TR binds to specific negative thyroid hormone response elements (negative TREs). Due to the specific composition of these DNA response elements the TR undergoes specific conformational changes leading to a recruitment of a coactivator complex in the absence of TH. In contrast, binding of the ligand recruits a corepressor complex to the liganded TR. Of note, the functional readout is diametrically opposed compared to the readout for positively regulated genes (see above).
A second model suggests that TR does not bind to DNA directly but rather to another transcription factor via protein-protein interactions. Again, the un-liganded TR (bound to DNA via transcription factor X) recruits a coactivator complex whereas the liganded TR recruits a corepressor complex.
Finally, a third model suggests that a soluble, not DNA-bound TR sequesters cofactors away from other DNA-bound transcription factor-cofactor complexes. Sequestering of corepressor components from DNA-bound transcription factors finally leads to an activation of gene expression whereas sequestering of coactivators leads to a repression of gene transcription.
Pros and cons of the three suggested models
Several pros and cons exist for all of the three models and no uniform model is in sight which takes in account all aspects of negative gene regulation.
Several reports described negative TREs (Figure 1, model A) on the basis of classical reporter gene assays in cell culture. DNA sequences close to the transcriptional start site (the so-called z-boxes) have been suggested to serve as negative TREs [9–17]. However; consecutive 5' deletion of promoter sequences to the transcriptional start site or introducing of point mutations at this site dampened the reporter gene activity close to background activities. Thus a potential down-regulation effect (which is probably still present) might simply be lost in the background noise of the remaining promoter activity. Furthermore, introducing of a z-box into a heterologous promoter context could not preserve a down-regulation effect (an assay which is routinely used for positive TREs). Moreover, a direct binding of TR could not be detected in mammalian one-hybrid cell experiments using a chimeric fusion protein of TR with the viral activator domain VP16 which activates gene transcription TH-independently [12, 18, 19]. Finally, a high-affinity binding of TR to a negative TRE has not been identified in biochemical assays using in vitro translated or bacterially expressed TR. Compared to classical positive TREs the binding affinities of negative TREs are at least two orders of magnitudes lower [9, 12, 14, 15, 17].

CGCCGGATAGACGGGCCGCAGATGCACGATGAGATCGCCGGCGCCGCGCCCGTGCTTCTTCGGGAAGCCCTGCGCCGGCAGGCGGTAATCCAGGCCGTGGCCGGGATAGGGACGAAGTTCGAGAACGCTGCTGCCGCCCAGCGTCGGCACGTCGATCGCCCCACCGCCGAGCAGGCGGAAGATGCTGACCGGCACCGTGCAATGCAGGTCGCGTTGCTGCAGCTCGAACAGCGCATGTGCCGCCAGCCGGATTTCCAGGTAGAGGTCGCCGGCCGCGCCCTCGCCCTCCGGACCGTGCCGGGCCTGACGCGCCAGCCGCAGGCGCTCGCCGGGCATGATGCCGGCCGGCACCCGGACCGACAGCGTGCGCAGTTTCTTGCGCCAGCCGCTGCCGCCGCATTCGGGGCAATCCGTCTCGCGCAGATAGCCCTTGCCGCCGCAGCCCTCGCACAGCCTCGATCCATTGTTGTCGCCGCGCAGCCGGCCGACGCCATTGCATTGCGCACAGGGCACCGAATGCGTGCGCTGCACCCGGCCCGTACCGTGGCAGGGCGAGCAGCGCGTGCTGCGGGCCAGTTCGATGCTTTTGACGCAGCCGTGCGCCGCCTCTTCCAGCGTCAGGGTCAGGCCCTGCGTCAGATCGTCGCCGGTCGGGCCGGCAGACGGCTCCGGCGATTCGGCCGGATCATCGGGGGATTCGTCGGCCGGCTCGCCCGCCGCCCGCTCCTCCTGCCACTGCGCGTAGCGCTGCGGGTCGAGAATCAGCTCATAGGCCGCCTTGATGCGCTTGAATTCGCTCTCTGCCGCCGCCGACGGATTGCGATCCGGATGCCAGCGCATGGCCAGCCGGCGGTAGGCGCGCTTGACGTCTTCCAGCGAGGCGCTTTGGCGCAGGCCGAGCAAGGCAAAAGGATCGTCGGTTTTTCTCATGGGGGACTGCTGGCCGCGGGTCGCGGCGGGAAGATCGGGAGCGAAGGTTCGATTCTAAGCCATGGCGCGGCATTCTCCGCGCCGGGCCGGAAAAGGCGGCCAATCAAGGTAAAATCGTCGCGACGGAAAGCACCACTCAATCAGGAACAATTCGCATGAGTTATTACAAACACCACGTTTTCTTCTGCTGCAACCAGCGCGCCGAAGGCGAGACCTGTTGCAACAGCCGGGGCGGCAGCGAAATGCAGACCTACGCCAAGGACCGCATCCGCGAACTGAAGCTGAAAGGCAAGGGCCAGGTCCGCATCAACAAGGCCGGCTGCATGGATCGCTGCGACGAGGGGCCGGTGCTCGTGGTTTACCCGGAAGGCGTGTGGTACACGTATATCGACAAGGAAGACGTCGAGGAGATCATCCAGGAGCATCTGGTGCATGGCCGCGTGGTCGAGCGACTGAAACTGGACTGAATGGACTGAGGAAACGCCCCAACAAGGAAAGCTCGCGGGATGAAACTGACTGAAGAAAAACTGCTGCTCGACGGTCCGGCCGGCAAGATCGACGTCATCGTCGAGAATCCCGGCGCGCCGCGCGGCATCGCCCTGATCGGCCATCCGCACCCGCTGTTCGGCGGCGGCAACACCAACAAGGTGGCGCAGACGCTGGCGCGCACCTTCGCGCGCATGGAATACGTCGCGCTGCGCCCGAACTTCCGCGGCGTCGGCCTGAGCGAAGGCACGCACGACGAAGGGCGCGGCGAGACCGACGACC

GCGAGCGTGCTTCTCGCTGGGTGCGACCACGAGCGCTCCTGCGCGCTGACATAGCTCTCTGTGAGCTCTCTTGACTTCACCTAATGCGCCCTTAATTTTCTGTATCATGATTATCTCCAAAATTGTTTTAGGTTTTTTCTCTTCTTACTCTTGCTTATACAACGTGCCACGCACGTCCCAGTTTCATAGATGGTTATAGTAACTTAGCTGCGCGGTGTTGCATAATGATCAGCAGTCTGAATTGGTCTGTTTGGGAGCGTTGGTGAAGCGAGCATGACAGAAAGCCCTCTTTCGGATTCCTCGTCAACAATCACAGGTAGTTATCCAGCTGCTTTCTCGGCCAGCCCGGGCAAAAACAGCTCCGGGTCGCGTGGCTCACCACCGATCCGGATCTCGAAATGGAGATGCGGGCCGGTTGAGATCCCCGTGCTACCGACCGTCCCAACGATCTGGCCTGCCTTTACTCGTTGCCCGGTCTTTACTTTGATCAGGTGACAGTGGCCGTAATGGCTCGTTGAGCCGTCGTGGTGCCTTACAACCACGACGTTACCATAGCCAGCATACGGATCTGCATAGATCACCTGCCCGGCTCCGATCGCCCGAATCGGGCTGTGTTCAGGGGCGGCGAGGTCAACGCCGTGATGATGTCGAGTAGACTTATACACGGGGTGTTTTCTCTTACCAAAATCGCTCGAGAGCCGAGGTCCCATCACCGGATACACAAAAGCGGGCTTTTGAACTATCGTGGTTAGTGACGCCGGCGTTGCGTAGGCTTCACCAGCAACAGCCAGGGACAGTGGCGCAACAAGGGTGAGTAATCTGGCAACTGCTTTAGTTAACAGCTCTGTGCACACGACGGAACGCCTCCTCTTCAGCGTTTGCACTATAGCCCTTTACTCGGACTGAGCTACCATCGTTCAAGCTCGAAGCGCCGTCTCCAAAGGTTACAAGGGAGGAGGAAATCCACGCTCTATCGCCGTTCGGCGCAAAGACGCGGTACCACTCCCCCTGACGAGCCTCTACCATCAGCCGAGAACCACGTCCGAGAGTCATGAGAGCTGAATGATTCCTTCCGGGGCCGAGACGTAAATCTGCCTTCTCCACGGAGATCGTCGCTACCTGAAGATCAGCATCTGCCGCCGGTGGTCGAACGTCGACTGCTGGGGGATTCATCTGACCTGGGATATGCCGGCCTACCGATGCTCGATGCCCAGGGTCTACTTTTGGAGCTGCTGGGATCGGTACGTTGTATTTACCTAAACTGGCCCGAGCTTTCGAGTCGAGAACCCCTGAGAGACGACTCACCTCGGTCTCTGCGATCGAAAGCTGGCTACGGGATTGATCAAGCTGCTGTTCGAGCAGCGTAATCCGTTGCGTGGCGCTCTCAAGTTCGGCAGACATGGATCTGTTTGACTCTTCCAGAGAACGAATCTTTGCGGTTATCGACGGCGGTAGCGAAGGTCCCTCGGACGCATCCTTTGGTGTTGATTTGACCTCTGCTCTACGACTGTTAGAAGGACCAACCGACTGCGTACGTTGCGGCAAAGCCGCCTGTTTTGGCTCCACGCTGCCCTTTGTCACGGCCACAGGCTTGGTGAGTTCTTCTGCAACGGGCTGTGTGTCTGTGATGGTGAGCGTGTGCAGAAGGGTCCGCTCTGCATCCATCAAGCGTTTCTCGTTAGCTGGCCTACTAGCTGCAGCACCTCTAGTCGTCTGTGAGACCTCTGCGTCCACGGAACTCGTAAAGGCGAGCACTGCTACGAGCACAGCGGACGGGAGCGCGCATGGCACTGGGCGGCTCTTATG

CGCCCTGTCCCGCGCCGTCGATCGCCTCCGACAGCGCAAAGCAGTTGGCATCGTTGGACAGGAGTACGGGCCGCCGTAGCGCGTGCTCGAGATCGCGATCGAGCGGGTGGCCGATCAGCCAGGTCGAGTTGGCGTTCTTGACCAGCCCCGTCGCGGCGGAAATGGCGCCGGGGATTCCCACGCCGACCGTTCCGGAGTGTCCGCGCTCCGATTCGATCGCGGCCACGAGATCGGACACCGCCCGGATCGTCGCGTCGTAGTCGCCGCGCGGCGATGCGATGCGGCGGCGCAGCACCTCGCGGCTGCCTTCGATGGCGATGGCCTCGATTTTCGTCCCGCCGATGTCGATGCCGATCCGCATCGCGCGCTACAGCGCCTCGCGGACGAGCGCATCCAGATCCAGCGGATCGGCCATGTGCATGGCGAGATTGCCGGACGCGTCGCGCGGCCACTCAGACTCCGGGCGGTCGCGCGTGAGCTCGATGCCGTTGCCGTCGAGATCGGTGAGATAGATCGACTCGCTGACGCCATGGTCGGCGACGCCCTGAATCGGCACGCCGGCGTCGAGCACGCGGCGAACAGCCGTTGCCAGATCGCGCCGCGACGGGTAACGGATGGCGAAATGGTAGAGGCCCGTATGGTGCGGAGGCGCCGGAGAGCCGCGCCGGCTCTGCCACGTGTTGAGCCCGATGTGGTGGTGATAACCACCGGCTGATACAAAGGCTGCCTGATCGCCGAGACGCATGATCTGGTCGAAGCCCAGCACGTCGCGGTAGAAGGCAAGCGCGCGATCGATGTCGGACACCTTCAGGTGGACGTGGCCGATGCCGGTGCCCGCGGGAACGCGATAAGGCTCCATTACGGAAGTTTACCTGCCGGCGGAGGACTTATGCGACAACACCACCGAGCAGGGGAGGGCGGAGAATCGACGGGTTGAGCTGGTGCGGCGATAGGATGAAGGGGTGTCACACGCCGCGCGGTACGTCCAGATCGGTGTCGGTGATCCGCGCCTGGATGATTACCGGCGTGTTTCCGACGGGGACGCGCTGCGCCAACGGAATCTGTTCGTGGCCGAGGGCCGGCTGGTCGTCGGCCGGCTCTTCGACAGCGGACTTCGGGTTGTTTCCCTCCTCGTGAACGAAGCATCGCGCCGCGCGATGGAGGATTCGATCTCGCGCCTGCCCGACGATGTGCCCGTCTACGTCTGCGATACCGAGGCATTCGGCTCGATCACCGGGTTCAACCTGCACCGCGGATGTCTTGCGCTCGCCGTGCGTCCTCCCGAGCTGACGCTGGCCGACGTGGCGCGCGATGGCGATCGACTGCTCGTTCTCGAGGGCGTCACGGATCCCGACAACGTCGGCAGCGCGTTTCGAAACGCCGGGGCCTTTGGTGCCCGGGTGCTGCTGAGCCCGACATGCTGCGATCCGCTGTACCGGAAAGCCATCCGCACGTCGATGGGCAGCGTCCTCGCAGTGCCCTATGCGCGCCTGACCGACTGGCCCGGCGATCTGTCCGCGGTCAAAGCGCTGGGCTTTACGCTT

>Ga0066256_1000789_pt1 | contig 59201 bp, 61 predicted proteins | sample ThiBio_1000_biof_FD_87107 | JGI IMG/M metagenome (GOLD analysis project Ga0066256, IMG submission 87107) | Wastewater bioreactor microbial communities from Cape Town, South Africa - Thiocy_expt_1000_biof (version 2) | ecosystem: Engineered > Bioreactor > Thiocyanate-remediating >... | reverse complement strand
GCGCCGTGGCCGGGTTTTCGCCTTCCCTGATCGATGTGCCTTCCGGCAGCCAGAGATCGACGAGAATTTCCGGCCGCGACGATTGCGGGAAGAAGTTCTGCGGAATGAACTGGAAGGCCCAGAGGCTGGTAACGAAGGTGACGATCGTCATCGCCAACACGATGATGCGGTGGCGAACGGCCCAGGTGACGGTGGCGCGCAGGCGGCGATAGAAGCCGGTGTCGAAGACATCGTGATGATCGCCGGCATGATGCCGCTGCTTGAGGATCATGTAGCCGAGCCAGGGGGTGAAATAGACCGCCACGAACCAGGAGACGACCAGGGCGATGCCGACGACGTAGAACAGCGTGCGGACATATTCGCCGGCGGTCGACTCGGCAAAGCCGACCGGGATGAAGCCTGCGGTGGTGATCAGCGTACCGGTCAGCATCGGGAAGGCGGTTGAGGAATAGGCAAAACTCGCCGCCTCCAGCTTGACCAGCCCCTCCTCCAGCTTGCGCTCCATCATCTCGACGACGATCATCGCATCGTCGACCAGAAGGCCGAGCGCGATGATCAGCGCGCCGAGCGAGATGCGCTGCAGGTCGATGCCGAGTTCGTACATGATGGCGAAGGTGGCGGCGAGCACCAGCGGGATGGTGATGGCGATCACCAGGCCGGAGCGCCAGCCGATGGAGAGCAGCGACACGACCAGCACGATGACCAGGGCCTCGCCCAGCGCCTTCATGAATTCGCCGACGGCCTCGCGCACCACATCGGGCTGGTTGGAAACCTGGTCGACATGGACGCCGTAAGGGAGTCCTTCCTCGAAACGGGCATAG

One major support for the model of negative TREs came from experiments by Frederic Wondisford and colleagues. They investigated the double mutant E125G; G126S within TRβ (so-called GS mutant) which conserved the overall zinc finger structure of the DNA binding domain (DBD) but altered the DNA binding specificity . The GS mutant did not bind to a classical DR+4 TRE but rather to a mixed thyroid hormone/glucocorticoid hormone response element. However, the GS mutant still activates some major TH target genes which contain a mixed thyroid/glucocorticoid hormone response element (DR+4+2 element) [21, 22] (unpublished data). This might be connected to the phenotype of GS mutant knock-in mice which show some but not all phenotypical alterations compared to classical TRβ knock-out mice . Recent data from our laboratory indicated that targeting of full-length TR to DNA via a heterologous Gal4-DBD leads to an activation of gene expression in response to TH . This finding is consistent with data using a similar experimental system in transgenic mice .